Shek Kip Mei Estate

Shek Kip Mei Estate

Shek Kip Mei Estate (Chinese: 石硤尾邨) is the first public housing estate in Hong Kong. It is located in Sham Shui Po and is under the management of the Hong Kong Housing Authority. The estate was constructed as a result of a fire in Shek Kip Mei in 1953, to settle the families of inhabitants in the squats over the hill who lost their homes in one night.

Originally constructed in 1953 to alleviate the immediate housing need, the units in this "Mark I" estate were utilitarian. Redevelopment of the estate commenced in 1972, with new towers coming on stream between 1979 and 1982 [cite web
last = Choi
first = Barry
title = Thousands to get new estate homes
date = August 27, 1975
publisher = South China Morning Post
accessdate = 2007-02-07
] . A later phase was scheduled for occupation in 2006.

The estate now consists of 26 blocks, containing 7,363 units/flats of between 11.1 and 55.7 square metres in floor area. The estate has an authorised capacity of 13,900 [cite web
title = Estate description
date = current
publisher = Hong Kong Housing Authority
accessdate = 2007-02-07
] .


Following the Second World War, a large number of migrants from the mainland arrived in Hong Kong. Due to the lack of housing policy, and thus non-availability of affordable housing, the migrants lived illegally in wooden shanties in a hillside ghetto in the Sham Shui Po area. Poor facilities, insanitary conditions, the high density of huts represented a serious safety hazard. On Christmas Eve in 1953, the ghetto caught fire. The blaze lasted for 6 hours and was put under control on Christmas Day at around 2:30am. It left an estimated 53,000 people without shelter.

Consequently, the Colonial Government built a 29-block resettlement estate on the site of the burnt-down shanties to house the homeless victims [cite web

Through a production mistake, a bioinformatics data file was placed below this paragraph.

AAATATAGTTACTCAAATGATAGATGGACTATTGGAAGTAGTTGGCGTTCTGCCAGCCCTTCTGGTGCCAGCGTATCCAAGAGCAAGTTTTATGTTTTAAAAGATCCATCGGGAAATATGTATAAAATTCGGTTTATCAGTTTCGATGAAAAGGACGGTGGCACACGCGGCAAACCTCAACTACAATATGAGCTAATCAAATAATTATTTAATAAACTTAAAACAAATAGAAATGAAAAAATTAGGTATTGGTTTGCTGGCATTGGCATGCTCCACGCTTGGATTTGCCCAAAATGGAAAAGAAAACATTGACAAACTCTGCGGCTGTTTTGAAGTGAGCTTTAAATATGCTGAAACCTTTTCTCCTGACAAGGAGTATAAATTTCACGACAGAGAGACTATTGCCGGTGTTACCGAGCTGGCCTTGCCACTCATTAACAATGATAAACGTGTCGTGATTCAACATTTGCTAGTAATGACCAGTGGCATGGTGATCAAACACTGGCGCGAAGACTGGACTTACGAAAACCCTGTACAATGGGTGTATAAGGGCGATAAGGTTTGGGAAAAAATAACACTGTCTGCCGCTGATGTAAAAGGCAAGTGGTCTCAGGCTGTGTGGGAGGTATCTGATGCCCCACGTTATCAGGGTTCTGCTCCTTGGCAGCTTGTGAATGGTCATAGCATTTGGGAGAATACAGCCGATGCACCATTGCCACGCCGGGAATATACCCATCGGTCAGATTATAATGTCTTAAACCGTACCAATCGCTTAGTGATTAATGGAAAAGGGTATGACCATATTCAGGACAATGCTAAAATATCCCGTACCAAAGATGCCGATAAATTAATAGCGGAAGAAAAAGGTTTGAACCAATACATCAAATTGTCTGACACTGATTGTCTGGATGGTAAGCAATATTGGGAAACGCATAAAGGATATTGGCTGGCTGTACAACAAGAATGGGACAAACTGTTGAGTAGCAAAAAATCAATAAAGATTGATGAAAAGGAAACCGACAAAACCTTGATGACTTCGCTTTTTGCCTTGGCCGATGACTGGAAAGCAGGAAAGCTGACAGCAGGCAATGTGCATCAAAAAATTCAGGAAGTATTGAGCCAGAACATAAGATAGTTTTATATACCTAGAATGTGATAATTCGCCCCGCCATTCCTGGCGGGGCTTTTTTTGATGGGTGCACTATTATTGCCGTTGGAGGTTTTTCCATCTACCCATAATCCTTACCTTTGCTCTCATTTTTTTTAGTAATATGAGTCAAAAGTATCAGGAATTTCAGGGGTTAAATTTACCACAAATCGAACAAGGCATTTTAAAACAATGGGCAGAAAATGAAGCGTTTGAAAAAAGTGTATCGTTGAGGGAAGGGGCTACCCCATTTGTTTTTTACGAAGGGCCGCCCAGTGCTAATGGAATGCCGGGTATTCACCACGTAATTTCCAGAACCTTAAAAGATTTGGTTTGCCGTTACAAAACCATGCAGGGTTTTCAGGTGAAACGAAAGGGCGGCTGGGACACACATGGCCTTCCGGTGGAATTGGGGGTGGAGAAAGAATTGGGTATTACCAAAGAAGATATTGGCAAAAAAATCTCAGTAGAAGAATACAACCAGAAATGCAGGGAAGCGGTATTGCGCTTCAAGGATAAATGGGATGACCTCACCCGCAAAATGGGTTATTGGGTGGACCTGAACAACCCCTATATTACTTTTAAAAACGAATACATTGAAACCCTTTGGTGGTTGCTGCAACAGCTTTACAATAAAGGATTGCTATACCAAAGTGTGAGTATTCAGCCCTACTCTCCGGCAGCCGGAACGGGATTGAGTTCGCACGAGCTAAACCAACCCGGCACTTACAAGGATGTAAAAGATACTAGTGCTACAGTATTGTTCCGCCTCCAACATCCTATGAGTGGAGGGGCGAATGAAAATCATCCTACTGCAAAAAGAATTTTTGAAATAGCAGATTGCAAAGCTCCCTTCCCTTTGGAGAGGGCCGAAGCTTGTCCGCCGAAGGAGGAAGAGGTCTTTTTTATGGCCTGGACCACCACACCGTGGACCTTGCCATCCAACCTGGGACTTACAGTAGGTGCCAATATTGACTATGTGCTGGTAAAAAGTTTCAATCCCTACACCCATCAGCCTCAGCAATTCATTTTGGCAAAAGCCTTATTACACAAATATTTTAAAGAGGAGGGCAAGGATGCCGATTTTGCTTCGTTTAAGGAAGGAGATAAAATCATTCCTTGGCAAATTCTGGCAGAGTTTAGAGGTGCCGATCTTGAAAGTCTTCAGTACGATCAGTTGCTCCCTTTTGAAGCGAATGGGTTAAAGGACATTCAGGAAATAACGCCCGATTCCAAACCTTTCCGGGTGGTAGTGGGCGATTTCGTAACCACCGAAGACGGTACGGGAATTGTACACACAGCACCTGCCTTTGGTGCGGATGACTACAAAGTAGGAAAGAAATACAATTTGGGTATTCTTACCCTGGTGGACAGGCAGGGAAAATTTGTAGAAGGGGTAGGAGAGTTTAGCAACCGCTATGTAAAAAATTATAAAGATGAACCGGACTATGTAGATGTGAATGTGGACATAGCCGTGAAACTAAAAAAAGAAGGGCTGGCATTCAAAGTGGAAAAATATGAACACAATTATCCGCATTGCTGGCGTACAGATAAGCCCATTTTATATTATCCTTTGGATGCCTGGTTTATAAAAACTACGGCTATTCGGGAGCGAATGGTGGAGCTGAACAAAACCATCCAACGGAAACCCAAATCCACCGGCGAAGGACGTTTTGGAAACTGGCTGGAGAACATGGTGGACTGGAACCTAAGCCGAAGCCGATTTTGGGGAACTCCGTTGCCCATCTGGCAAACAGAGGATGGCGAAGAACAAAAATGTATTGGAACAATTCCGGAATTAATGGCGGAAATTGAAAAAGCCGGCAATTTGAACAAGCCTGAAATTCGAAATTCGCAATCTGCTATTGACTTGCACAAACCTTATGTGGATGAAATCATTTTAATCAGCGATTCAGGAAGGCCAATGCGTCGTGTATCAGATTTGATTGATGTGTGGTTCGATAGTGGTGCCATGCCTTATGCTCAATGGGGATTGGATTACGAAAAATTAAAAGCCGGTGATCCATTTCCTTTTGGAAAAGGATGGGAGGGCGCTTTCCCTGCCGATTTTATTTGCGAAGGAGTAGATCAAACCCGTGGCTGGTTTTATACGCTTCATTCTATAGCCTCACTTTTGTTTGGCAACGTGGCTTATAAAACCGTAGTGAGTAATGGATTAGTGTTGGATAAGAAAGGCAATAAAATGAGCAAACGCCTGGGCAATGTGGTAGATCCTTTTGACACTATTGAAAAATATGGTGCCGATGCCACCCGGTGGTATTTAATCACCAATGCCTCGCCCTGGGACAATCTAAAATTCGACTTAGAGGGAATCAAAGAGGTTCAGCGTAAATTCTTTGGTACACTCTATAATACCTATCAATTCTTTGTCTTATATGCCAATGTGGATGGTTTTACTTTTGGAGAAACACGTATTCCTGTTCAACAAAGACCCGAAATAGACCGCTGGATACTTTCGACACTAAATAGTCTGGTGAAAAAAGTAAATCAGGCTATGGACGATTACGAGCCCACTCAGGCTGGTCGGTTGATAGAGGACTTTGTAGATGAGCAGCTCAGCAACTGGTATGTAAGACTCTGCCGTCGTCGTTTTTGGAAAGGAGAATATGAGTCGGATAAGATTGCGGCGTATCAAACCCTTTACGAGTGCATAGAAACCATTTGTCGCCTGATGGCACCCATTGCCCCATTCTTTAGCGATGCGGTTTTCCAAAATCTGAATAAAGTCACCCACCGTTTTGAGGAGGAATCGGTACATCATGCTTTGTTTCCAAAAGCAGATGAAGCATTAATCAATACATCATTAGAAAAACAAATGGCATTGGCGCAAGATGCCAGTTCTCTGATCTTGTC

last = Choi
first = Barry
title = Housing means more than a roof
date = June 30, 1975
publisher = South China Morning Post
accessdate = 2007-02-07
] . Eight blocks (Blocks A to H), now renumbered as Blocks 10 through 13 and 35 through to 41, were constructed with the financial aid of the United Nations. These 7 storey blocks were constructed in an 'H' configuration consisting of 2 residential wings, with communal sanitary facilities linking them. Later towers were constructed with the single block configuration.

The massive fire gave birth formally to the public housing policy of the Government. In 1961, the subsidised rent policy was launched with the construction of 7 towers at the junction of Tai Hang Road West and Nam Cheong Street. The Shek Kip Mei Estate was subdivided into "Upper" and "Lower" estates, with the Upper estate being designated a "low-rent estate" (廉租屋邨), and the Lower estate was designated a "Resettlement estate" (徙置屋邨). Occupation of these blocks commenced in 1963.

Housing units were little more than small cubicles, and the original plan was to allocate convert|24|sqft|m2 per adult and half that for each child under 12 [cite web
last = Choi
first = Barry
title = Focus on small flats
date = October 14, 1978
publisher = South China Morning Post
accessdate = 2007-02-07
] . However, they were in reality often occupied by more than one family due to the extreme shortage of available housing [cite web
last = Choi
first = Barry
title = Vital task is to satisfy slum dwellers who see luxury on doorstep
date = August 13, 1973
publisher = South China Morning Post
accessdate = 2007-02-07
] . Facilities and sanitation were primitive, and communal.

Until the establishment of the Housing Authority in 1973, Hong Kong's public housing was administered by the "Resettlement Department" . By that time, eleven old blocks of the estate had been pulled down, and modernisation of 18 blocks of the resettlement estate had commenced. Phased re-occupation of the re-numbered estate took place between 1978 and 1984. The distinction between "Upper" and "Lower" estates ceased to exist henceforth. Mei Yu House (美如樓) and Mei Ying House (美映樓) representing the latest phase, was built on the location of Blocks 1 - 7 (the resettlement estate), and was occupied in 2006.


All remaining 1950's blocks were vacated and officially condemned on October 16, 2006, with demolition scheduled for the end of 2006.

Block 41 of the estate, Mei Ho House (美荷樓), the last remaining example of the "Mark II" building in a single-block configuration, is graded as "Grade I historic building" [ [ List of Graded Historic Buildings in Hong Kong (as at 6 Jan 2007)] ] , and will be preserved tentatively as a record of Hong Kong's public housing development.

ee also

*List of public housing estates in Hong Kong


External links

* [ 12 minutes CBC audio program about Shek Kip Mei estates]
* [ Photo gallery of Shek Kip Mei Estate]
* [ Picture of seven-storey blocks in Shek Kip Mei Estate]
* [ Shek Kip Mei Estate: Taste the 60s and 70s in the old housing]
* [ Virtual tour of Block 41]


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